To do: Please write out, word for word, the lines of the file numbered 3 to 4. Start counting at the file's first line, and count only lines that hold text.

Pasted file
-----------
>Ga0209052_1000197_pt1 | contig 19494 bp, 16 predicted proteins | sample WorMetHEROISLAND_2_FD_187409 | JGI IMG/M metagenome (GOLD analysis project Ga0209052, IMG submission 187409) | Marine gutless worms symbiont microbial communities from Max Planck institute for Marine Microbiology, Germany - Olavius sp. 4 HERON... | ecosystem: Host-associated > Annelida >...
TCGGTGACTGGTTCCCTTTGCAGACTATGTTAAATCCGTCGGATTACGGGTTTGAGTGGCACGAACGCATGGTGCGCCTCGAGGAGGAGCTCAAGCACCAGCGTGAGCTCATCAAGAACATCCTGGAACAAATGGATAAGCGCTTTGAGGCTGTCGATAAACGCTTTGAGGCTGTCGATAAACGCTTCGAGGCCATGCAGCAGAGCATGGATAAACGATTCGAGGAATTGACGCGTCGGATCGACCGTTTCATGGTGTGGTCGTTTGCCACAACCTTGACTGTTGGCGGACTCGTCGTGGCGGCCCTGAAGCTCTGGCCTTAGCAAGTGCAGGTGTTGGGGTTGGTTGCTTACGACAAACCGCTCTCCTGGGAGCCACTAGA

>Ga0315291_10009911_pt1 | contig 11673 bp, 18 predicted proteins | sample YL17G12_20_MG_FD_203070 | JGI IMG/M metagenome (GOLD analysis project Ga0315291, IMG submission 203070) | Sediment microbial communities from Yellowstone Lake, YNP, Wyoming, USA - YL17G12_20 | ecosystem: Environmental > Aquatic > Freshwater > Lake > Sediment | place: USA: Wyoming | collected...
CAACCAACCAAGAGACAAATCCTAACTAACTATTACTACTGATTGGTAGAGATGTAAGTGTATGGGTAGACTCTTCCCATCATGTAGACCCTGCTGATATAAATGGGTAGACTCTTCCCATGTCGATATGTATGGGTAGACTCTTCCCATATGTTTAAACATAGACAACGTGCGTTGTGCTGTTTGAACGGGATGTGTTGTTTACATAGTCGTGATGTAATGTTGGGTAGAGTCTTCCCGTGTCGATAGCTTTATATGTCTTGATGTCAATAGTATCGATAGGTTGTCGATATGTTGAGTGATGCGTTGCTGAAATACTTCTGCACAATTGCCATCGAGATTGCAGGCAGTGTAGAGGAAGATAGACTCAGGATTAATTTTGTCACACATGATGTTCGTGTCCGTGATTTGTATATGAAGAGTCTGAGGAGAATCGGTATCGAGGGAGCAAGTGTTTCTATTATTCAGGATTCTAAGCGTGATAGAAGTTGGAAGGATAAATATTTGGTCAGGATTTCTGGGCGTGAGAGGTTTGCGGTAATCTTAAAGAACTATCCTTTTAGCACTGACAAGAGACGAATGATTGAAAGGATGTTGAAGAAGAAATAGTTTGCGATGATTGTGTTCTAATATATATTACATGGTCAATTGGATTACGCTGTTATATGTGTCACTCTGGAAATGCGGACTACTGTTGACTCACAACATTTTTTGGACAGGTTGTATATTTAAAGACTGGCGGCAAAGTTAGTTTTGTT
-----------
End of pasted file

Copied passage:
>Ga0315291_10009911_pt1 | contig 11673 bp, 18 predicted proteins | sample YL17G12_20_MG_FD_203070 | JGI IMG/M metagenome (GOLD analysis project Ga0315291, IMG submission 203070) | Sediment microbial communities from Yellowstone Lake, YNP, Wyoming, USA - YL17G12_20 | ecosystem: Environmental > Aquatic > Freshwater > Lake > Sediment | place: USA: Wyoming | collected...
CAACCAACCAAGAGACAAATCCTAACTAACTATTACTACTGATTGGTAGAGATGTAAGTGTATGGGTAGACTCTTCCCATCATGTAGACCCTGCTGATATAAATGGGTAGACTCTTCCCATGTCGATATGTATGGGTAGACTCTTCCCATATGTTTAAACATAGACAACGTGCGTTGTGCTGTTTGAACGGGATGTGTTGTTTACATAGTCGTGATGTAATGTTGGGTAGAGTCTTCCCGTGTCGATAGCTTTATATGTCTTGATGTCAATAGTATCGATAGGTTGTCGATATGTTGAGTGATGCGTTGCTGAAATACTTCTGCACAATTGCCATCGAGATTGCAGGCAGTGTAGAGGAAGATAGACTCAGGATTAATTTTGTCACACATGATGTTCGTGTCCGTGATTTGTATATGAAGAGTCTGAGGAGAATCGGTATCGAGGGAGCAAGTGTTTCTATTATTCAGGATTCTAAGCGTGATAGAAGTTGGAAGGATAAATATTTGGTCAGGATTTCTGGGCGTGAGAGGTTTGCGGTAATCTTAAAGAACTATCCTTTTAGCACTGACAAGAGACGAATGATTGAAAGGATGTTGAAGAAGAAATAGTTTGCGATGATTGTGTTCTAATATATATTACATGGTCAATTGGATTACGCTGTTATATGTGTCACTCTGGAAATGCGGACTACTGTTGACTCACAACATTTTTTGGACAGGTTGTATATTTAAAGACTGGCGGCAAAGTTAGTTTTGTT